The 2020 Australian Bureau of Statistics Motor Vehicle Survey found that average age of vehicles across Australia is 10.1 years, a figure that is twice as high as it should be.

Tasmanian vehicles were the oldest at 12.5 years, while the Australian Capital Territory and Northern Territory had the youngest fleet with an average age of 9.5 years.

AADA would like to see the average age of our national car park closer to five years. It has been ageing steadily since the 1990s.

Older cars are less safe, are involved in more accidents and fatalities, and are less environmentally-friendly than new vehicles – even when the environmental impact of their manufacture is taken into account.

In the five years from 2012 to 2017, nearly 80 per cent of young drivers under 20 who died and 71 per cent of those who seriously injured in car crashes on NSW roads were driving cars older than 10 years.

Almost half – 45 per cent – of those killed were driving vehicles at least 15 years old. P1 drivers – the first stage of NSW provisional drivers licensing system – make up just three per cent of the six million drivers on NSW roads, yet over 20 per cent of fatalities.

“You can clearly see there is a strong association with younger drivers with a higher proportion of fatalities coming from older vehicles,” Centre for Road Safety senior researcher Andrew Graham told a 2017 road safety seminar.

Studies showed that young drivers in older cars had three times the risk of being hospitalised or killed, according to safety researcher Rebecca Ivers. Yet the rate of young people driving old and unsafe vehicles, often the only ones they could afford, hadn’t changed.

“We need to have a much stronger education campaign for parents and young people about the safety of the cars,” said Professor Ivers.

Electronic stability control – only available in newer vehicles – halves the risk of having a single-vehicle crash risk and prevented loss of control which was more common among young drivers.

The NSW research was consistent with national data from the independent car safety ratings group ANCAP showing drivers of older cars, made before 2000, were four times more likely to die than those in a new car.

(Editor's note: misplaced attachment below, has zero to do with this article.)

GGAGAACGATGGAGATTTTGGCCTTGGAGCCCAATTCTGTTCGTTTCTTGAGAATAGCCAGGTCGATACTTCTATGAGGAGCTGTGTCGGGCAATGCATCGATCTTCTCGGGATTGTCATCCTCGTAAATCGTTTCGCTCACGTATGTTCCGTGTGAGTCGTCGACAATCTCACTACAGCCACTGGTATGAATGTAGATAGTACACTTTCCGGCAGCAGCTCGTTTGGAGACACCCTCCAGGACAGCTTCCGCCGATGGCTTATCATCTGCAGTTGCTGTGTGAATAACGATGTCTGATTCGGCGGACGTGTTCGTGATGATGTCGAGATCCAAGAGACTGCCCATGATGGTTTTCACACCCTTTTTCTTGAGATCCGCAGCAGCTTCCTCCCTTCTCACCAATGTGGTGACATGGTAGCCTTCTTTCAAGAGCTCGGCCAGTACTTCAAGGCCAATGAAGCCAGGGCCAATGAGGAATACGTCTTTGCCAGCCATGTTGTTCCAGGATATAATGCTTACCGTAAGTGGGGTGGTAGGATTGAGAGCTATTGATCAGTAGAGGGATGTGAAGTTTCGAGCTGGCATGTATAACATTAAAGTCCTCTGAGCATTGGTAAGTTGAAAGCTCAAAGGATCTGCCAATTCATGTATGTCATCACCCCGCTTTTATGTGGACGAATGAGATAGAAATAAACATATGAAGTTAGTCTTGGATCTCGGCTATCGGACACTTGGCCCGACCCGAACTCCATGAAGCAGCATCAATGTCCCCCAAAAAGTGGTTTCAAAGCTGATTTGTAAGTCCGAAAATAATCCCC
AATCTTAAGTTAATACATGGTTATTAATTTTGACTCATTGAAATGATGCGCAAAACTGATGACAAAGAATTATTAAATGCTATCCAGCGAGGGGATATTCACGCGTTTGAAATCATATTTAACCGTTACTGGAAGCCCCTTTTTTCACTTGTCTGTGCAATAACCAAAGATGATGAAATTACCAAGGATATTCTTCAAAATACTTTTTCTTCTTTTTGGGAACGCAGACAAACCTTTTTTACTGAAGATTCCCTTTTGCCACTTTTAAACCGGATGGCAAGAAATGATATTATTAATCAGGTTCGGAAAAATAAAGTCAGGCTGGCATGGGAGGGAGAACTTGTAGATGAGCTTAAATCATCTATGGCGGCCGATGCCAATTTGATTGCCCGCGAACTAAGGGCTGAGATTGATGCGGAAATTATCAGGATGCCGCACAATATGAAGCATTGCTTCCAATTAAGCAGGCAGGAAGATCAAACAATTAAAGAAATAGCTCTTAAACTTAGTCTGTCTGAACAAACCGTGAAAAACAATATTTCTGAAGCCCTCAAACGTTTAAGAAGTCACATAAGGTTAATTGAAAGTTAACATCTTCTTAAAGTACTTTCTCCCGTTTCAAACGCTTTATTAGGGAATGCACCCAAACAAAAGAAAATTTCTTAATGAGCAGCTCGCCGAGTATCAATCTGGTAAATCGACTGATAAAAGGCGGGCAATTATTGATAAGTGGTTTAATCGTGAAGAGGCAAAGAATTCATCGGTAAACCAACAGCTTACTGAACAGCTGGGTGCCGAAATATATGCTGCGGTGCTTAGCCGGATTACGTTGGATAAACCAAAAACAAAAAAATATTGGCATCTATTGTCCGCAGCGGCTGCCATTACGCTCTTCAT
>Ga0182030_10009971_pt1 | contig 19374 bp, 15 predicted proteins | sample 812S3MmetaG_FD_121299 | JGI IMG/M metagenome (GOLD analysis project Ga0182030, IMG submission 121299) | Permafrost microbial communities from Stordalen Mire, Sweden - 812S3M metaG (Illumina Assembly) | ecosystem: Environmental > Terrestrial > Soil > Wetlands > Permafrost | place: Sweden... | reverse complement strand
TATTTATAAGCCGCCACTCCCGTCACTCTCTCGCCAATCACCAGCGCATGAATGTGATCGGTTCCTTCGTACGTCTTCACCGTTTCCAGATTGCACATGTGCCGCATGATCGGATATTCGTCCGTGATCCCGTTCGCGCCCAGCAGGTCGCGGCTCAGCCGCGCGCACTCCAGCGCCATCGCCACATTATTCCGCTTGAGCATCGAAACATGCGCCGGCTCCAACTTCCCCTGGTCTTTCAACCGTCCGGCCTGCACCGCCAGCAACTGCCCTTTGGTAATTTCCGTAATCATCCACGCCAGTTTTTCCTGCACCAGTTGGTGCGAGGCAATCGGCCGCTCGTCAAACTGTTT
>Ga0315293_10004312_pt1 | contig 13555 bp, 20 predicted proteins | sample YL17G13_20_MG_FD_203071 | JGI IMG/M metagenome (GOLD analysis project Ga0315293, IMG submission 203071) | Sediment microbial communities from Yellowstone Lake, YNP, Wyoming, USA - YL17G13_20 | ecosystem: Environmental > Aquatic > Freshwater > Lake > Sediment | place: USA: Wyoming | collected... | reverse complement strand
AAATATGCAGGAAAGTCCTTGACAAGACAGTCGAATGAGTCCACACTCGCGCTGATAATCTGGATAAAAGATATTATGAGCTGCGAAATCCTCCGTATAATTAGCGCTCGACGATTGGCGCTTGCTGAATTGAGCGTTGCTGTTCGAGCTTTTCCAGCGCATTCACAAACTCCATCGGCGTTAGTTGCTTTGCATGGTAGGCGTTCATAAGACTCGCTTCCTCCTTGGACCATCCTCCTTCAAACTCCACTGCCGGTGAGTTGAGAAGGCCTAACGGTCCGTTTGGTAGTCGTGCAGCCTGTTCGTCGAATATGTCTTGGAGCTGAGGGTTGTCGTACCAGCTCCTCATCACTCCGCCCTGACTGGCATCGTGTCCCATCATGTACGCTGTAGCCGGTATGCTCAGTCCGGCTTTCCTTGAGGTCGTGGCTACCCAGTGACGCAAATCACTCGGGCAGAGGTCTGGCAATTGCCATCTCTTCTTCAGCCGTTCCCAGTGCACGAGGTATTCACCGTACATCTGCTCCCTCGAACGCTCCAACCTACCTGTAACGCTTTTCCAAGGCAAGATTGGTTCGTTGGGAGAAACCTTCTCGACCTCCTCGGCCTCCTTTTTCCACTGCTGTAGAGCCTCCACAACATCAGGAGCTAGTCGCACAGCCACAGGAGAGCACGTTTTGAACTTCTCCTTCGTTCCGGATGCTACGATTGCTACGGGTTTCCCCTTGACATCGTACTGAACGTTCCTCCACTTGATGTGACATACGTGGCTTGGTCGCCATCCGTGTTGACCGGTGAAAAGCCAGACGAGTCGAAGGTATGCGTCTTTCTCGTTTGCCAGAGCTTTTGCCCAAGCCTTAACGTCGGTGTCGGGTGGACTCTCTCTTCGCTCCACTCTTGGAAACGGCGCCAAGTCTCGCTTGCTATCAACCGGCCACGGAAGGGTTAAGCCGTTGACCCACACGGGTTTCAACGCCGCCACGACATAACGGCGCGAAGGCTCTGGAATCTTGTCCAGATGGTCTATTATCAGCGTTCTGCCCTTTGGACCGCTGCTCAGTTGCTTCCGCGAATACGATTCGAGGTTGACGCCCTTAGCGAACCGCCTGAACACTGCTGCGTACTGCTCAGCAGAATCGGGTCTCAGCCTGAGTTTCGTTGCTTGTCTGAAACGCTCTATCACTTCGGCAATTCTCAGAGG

About a third of all crashes by drivers of all age groups were in vehicles older than 15 years.

Older cars don’t have as many safety features as new ones, which are loaded with safety features and injury protection in case of accidents. Technologies such as lane-keep assist, traction control and blind spot monitoring help prevent accidents, while stronger compartments, better seat belts, air bags, side impact protection and crumple zones protect the occupants if a crash does occur. ANCAP tests and rates the safety of new vehicles to help consumers identify the safest models.

The environmental case

Older vehicles are less fuel-efficient and therefore worse for the environment. A 2000 study titled On The Road In 2020: A life-cycle analysis of new automobile technologies, found that 75 per cent of a car’s lifetime carbon emissions came from the fuel it burned. Another 19 per cent was production and transportation of the fuel, leaving six per cent for the car’s manufacture.

Even accounting for fewer emissions from newer ‘old’ cars today, a Volkswagen study found that with vehicle efficiency rising steadily, 68 per cent of the car’s lifetime emissions still came from driving it, while the manufacturing process accounts for 22 percent.

The USA car park is even older than Australia’s, with a report released in July last year finding that the average age of cars in the USA was 11.8 years. That is the highest it has been since that figure started being tracked in the early 2000s, according to the report by IHS Markit.

The recession caused by the 2008 Global Financial Crisis played a role in boosting the average age of American vehicles, while a factor in common with Australia is that quality improvements have enabled drivers to keep their cars for longer.

“The quality is higher, lasting longer, withstanding the weather,” said IHS Markit Director of Global Automotive Aftermarket Mark Seng.

As well, loans and warranties often stretch for six or seven years, giving owners an incentive to keep their vehicles for longer.

IHS projected that the number of vehicles that are at least 16 years old will increase by 22% from 2018 to 2023. The way we are tracking, we can expect a similar increase in Australia, with the associated safety and emissions issues. It’s a problem that needs addressing.

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